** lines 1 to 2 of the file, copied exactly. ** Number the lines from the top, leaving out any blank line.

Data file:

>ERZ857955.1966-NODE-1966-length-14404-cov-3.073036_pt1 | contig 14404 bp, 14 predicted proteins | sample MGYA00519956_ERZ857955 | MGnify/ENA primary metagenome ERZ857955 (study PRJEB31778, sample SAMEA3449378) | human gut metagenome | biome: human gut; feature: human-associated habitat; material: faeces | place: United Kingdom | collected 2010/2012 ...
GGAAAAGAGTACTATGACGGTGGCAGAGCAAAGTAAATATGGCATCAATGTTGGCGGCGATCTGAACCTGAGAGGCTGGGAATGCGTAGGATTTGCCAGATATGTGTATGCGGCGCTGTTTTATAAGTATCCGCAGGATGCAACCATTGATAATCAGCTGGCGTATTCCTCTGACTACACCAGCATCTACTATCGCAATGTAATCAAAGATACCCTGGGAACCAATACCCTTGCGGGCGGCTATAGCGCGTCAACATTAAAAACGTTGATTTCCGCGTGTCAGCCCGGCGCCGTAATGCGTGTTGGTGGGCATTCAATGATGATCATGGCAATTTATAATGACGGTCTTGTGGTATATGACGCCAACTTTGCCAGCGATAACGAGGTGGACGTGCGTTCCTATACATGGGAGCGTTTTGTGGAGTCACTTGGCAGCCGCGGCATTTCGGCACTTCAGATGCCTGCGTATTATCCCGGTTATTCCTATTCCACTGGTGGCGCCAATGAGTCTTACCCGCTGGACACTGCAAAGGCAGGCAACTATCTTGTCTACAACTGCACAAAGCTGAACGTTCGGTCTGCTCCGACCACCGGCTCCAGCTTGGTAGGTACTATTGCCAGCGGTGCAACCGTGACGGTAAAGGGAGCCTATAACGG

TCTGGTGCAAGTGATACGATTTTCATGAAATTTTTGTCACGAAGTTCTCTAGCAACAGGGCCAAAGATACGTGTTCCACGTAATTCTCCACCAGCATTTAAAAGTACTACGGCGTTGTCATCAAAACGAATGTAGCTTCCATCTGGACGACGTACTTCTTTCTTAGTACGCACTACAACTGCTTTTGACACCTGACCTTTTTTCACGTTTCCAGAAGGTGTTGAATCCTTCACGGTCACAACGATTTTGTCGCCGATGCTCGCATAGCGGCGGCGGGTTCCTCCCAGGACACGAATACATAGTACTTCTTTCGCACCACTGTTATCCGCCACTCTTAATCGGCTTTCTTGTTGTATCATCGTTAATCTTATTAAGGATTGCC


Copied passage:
>ERZ857955.1966-NODE-1966-length-14404-cov-3.073036_pt1 | contig 14404 bp, 14 predicted proteins | sample MGYA00519956_ERZ857955 | MGnify/ENA primary metagenome ERZ857955 (study PRJEB31778, sample SAMEA3449378) | human gut metagenome | biome: human gut; feature: human-associated habitat; material: faeces | place: United Kingdom | collected 2010/2012 ...
GGAAAAGAGTACTATGACGGTGGCAGAGCAAAGTAAATATGGCATCAATGTTGGCGGCGATCTGAACCTGAGAGGCTGGGAATGCGTAGGATTTGCCAGATATGTGTATGCGGCGCTGTTTTATAAGTATCCGCAGGATGCAACCATTGATAATCAGCTGGCGTATTCCTCTGACTACACCAGCATCTACTATCGCAATGTAATCAAAGATACCCTGGGAACCAATACCCTTGCGGGCGGCTATAGCGCGTCAACATTAAAAACGTTGATTTCCGCGTGTCAGCCCGGCGCCGTAATGCGTGTTGGTGGGCATTCAATGATGATCATGGCAATTTATAATGACGGTCTTGTGGTATATGACGCCAACTTTGCCAGCGATAACGAGGTGGACGTGCGTTCCTATACATGGGAGCGTTTTGTGGAGTCACTTGGCAGCCGCGGCATTTCGGCACTTCAGATGCCTGCGTATTATCCCGGTTATTCCTATTCCACTGGTGGCGCCAATGAGTCTTACCCGCTGGACACTGCAAAGGCAGGCAACTATCTTGTCTACAACTGCACAAAGCTGAACGTTCGGTCTGCTCCGACCACCGGCTCCAGCTTGGTAGGTACTATTGCCAGCGGTGCAACCGTGACGGTAAAGGGAGCCTATAACGG